Seven odd Scottish place names and their origins

From Brokenwind to Hell, Dull and Hothole, these placenames were often derived through humour, legend and hardship.Here we look at a selection of Scotland's oddest place names - and how they came about.

The sign for Dull in Perthshire. The name may be linked to the death of the area's Patron Saint. PIC Wikipedia
The sign for Dull in Perthshire. The name may be linked to the death of the area's Patron Saint. PIC Wikipedia


Brokenwind was a farm settlement near Kinmudy in 19th Century Aberdeenshire but its origins are unlikely to be linked to a bodily function.

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Its name evolved over several decades having earlier been listed as Brokenwine and Brocken Weind.

Rum in the Inner Hebrides. It playboy heir slightly adapted the name as he didn't like the boozy connotations. PIC by Stephen Mansfield.

Simon Taylor, of the Scottish Place-Name Society, said: “Both elements are uncertain, but one thing is clear - it was not originally coined as a name meaning ‘broken wind’.

Hell’s Kitchen and Hothole

Hell’s Kitchen near Dunfermline in Fife was described in the late 1700s as small row of collier’s houses in bad repair which belonged to the Halbeath & Cuttlehill Colliery Company.

According to records “it arose from being the abode of unruly people” but it is also believed both Hell’s Kitchen and Hothole refer to the shallow coal mines in the area which would often catch fire. Neither place now exists.

Rum in the Inner Hebrides. It playboy heir slightly adapted the name as he didn't like the boozy connotations. PIC by Stephen Mansfield.

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The name of this Inner Hebridean island is derived from the Gaelic for “isle of the ridge “ but there have also been suggestions it is Old Norse for “wide island”.

Throughout much of the 20th Century, the island would appear as Rhum on maps due to the name being altered by former owner Sir George Bullough.

It is said that Sir George, described as the “playboy heir” to the island, did not want to be referred to as Laird of Rum.

Hell and Purgatory

The rather forboding names of Hell and Purgatory were given to farms in Sanday, Orkney with farmers routinely giving such names to hard-to-work land.

There have also been claims that the cottages were built by shipwrecked sailors, but little hard proof explains the origins of the names.

There are two places called Purgatory in Orkney, the second being in Birsay in the north.

Hell and Purgatory are widely referenced in The Hogboon and Hell, a popular island myth. It references the Cursitter family, who are known to have lived on the farms.

It says the farm, originally called Helye, was renamed Hell after a string of poor luck which local legend linked to the work of a hogboon - or earth goblin - who slept in a mound nearby.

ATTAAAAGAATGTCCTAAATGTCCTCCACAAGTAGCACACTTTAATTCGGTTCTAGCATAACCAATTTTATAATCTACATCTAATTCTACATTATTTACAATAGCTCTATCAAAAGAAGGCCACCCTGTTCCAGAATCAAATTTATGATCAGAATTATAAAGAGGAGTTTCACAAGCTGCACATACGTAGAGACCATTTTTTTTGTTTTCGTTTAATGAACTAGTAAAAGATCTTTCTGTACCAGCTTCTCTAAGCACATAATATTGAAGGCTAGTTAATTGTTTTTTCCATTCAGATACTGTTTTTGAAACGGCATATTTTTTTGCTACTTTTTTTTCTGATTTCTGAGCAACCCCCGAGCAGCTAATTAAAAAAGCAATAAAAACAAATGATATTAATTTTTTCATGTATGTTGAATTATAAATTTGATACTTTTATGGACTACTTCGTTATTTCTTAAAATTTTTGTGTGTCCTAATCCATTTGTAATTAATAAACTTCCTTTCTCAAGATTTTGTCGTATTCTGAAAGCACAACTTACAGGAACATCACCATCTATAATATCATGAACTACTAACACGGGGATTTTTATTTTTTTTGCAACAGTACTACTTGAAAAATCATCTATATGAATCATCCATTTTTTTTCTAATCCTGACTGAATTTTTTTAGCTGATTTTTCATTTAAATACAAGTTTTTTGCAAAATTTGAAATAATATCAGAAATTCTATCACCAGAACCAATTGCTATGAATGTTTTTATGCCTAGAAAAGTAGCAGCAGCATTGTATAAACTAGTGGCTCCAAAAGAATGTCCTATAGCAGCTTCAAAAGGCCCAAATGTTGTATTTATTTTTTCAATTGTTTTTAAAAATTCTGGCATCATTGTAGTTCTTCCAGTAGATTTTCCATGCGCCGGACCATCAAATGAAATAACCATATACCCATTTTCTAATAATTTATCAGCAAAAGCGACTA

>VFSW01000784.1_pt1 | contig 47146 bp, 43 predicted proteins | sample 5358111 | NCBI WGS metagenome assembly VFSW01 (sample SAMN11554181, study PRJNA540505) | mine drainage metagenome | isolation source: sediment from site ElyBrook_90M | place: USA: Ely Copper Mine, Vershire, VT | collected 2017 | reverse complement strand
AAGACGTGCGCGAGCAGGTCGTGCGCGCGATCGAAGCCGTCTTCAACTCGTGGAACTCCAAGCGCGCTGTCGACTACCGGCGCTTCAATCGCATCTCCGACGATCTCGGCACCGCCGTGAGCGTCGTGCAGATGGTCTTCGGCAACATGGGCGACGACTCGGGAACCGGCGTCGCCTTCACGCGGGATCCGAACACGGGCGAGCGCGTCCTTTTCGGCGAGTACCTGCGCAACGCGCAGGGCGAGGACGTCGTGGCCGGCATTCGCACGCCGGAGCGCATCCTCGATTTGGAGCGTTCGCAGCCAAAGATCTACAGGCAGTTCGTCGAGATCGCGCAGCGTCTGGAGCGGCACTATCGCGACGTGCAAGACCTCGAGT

The Cursitter family blamed a series of mishaps, such as spilt grain, missing eggs and leaking milk pails, on the hogboon as it awoke from hibernation.

The story goes that, in exasperation one night, Robbie Cursitter told his family: “I chose to keep the name Helye but now it shall be Hell, for that’s what it is.”

His son Jim had wanted to call his stony ground the same, but settled on the name of Purgatory.

Mr Taylor said there were many grimly humorous place names which had bee coined across Scotland which usually referred to poor land or difficult terrain.


This Perthshire village became a global star after it was twinned with Boring in Oregon.

According to the SPNS, The name Dull was coined over 1,000 years ago, probably in Pictish. The modern Gaelic work is dail, which means water meadow or low land by a river.

Another recorded theory is that Dull took its name from the burial site of St Adamnan, the Patron Saint of Glen Lyon

Later in life, it is said St Adamnan was asked by locals where he would like to be buried. He said on the spot where the first strap - or withy - of his coffin snapped as it was transported through the Glen.

He fell at the spot now known as Dull, the theory goes, with the place name linked to Gaelic word dul, or snare.


Muttonhall near Kirkcaldy appeared on maps until the 1960s and is a good example of locals having a poke at pretention by twinning an ordinary word such as mutton with hall, which typically alluded to a high-status residence or building.

Other examples in Fife include Cabbagehall near Leven but another theory of its origin also exists. Here, it is said that a tailor bought the property with his ‘cabbage of cloth’ - or the scraps of material left over from cutting of patterns.

Mr Taylor said pinning the word ‘hall’ to a place name was particularly common in Fife and other lowland areas.

He said: “It is often used ironically with a specific element which obviously undermines or subverts its high status pretention.”


Also in Fife, Coup-My-Horn is derived from tipping a horn to have drink. According to the Fife Place Name data site, the name was perhaps applied humorously to a settlement where the occupants were especially partial to taking a drink. There is also a local tradition that the name was connected with royal hunting parties from Falkland.